“There’s a way that you have to learn how to fight, how to argue without disrespect, without even feeling so much offended or like a victim in any way, and we didn’t have any of these skills before counseling or therapy,” stated Ricky. “We had to learn. We fought over anything from ‘You left the cabinet doors open’ to ‘You’re not driving right’…or [if] she makes a meal and I don’t really like it.” Amy added in agreement, “Nothing ever gets worked out when we’re raising our voices at each other. Never! One thing we’ve learned, and I’m not great at it, is, I have to let Ricky calm down first and then talk to him.” 

Related: How to Argue Like a Pro

In an effort to find a technique that works for my husband and I, I’ve created what I call my “nag journal.” It allows me to get my feelings out without directly nagging my husband, and it has been absolutely life-changing for me! 

In an effort to find a technique that works for my husband and I, I’ve created what I call my “nag journal.”

Now, whenever my husband says or does something that pisses me off. I step away from the situation and retreat to a private location with my journal. I write out every single thought that I would typically nag him about as if I were speaking directly to him. Sometimes my entry is one sentence, and sometimes it’s four pages. I’ve noticed that most of my entries start off very angry, but the more I write, the more I find myself discovering resolutions to the problem and calming myself down in the process. It leaves me feeling like I have released and addressed the issue by writing it down and getting it out of my system. Additionally, if I notice that I’m writing in my “nag journal” about a topic that keeps reoccurring, it visually shows me that it is something worth discussing with my husband during a time when we are both calm, rational, and level-headed. This new way of filtering my complaints and nags is literally helping to make me an all around better wife, and I love it!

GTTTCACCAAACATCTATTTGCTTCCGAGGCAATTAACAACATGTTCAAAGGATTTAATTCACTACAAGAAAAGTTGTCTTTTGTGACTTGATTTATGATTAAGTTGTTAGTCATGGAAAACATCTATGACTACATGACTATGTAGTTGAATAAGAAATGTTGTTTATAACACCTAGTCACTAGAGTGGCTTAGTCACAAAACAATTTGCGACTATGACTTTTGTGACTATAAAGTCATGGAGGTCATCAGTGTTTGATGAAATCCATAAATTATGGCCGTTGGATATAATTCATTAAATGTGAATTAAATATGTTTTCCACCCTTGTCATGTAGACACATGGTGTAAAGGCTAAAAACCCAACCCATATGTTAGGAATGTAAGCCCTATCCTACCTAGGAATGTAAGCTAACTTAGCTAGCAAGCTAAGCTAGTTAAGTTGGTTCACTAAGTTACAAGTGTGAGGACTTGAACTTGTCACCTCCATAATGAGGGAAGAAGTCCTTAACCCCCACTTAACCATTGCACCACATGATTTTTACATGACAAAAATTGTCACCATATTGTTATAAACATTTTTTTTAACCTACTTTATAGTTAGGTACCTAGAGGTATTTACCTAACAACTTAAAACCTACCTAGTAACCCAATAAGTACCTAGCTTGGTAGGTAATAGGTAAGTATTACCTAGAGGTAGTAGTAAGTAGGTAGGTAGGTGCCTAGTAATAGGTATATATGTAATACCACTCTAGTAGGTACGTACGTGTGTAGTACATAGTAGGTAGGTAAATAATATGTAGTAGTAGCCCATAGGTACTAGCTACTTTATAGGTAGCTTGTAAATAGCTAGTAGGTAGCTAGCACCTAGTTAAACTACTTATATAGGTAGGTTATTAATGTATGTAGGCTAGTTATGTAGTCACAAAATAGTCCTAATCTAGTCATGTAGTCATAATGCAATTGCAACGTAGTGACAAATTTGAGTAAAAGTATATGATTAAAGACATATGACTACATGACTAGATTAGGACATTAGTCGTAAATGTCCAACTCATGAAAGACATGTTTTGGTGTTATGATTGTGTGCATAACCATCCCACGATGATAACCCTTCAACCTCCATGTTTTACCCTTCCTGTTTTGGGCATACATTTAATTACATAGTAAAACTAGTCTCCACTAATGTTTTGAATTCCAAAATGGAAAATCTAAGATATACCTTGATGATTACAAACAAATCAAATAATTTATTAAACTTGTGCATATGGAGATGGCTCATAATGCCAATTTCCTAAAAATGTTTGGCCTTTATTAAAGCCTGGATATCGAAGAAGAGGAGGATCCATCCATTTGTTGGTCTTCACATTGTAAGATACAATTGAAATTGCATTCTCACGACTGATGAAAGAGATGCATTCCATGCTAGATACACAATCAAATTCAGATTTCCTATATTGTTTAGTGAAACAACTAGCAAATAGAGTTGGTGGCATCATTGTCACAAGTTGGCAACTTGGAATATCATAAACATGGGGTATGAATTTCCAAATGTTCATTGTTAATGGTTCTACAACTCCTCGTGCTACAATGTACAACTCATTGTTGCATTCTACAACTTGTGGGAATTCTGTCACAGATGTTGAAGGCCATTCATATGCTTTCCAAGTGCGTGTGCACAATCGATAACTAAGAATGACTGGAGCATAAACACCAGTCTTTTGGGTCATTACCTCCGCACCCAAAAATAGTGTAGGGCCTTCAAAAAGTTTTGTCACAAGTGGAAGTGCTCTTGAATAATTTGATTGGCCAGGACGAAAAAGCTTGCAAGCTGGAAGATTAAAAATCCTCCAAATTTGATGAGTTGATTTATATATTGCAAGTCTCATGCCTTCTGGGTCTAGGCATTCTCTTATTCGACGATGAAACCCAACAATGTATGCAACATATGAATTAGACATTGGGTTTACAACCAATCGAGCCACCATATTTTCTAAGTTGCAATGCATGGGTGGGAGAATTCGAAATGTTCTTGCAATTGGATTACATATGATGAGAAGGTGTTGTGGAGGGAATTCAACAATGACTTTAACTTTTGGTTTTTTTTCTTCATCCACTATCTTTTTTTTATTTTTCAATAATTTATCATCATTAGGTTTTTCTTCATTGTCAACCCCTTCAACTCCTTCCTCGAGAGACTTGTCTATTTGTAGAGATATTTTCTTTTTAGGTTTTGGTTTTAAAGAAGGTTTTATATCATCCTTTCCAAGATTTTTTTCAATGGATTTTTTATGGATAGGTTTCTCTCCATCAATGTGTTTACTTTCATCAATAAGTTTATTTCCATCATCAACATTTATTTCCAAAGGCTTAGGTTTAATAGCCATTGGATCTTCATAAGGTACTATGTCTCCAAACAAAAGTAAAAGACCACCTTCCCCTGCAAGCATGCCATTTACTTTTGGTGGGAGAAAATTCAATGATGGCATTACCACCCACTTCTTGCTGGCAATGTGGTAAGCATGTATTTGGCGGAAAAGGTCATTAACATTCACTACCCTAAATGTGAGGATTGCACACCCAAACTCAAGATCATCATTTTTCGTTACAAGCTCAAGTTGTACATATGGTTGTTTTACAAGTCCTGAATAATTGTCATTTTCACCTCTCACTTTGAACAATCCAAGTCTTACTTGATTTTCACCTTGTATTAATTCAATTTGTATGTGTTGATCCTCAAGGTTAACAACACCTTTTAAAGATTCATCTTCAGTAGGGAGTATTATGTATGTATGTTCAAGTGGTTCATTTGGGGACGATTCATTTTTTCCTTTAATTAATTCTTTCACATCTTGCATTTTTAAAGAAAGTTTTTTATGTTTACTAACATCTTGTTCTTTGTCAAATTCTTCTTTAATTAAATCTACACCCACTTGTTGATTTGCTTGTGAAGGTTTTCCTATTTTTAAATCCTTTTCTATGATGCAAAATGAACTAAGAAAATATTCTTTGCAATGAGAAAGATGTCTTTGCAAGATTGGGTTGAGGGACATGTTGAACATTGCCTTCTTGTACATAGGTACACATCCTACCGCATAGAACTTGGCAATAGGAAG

They say it takes a village to raise a child. But it also takes a village to become a better spouse. That’s why I am grateful that my village consists not only of the marriages that I get to see through the people around me but of a platform like the Black Love that encourages authentic communication about marriage from people that we would otherwise admire via the media. It’s uplifting to know that, no matter where you are in this journey of love, there’s another couple who is honest and open enough to share their trials and triumphs with the world — tuna salad tsunamis and all… 

Be sure to tune in to Black Love on Saturdays at 9/8c on OWN! Also, binge watch seasons 1 and 2 on Amazon and Urban Movie Channel.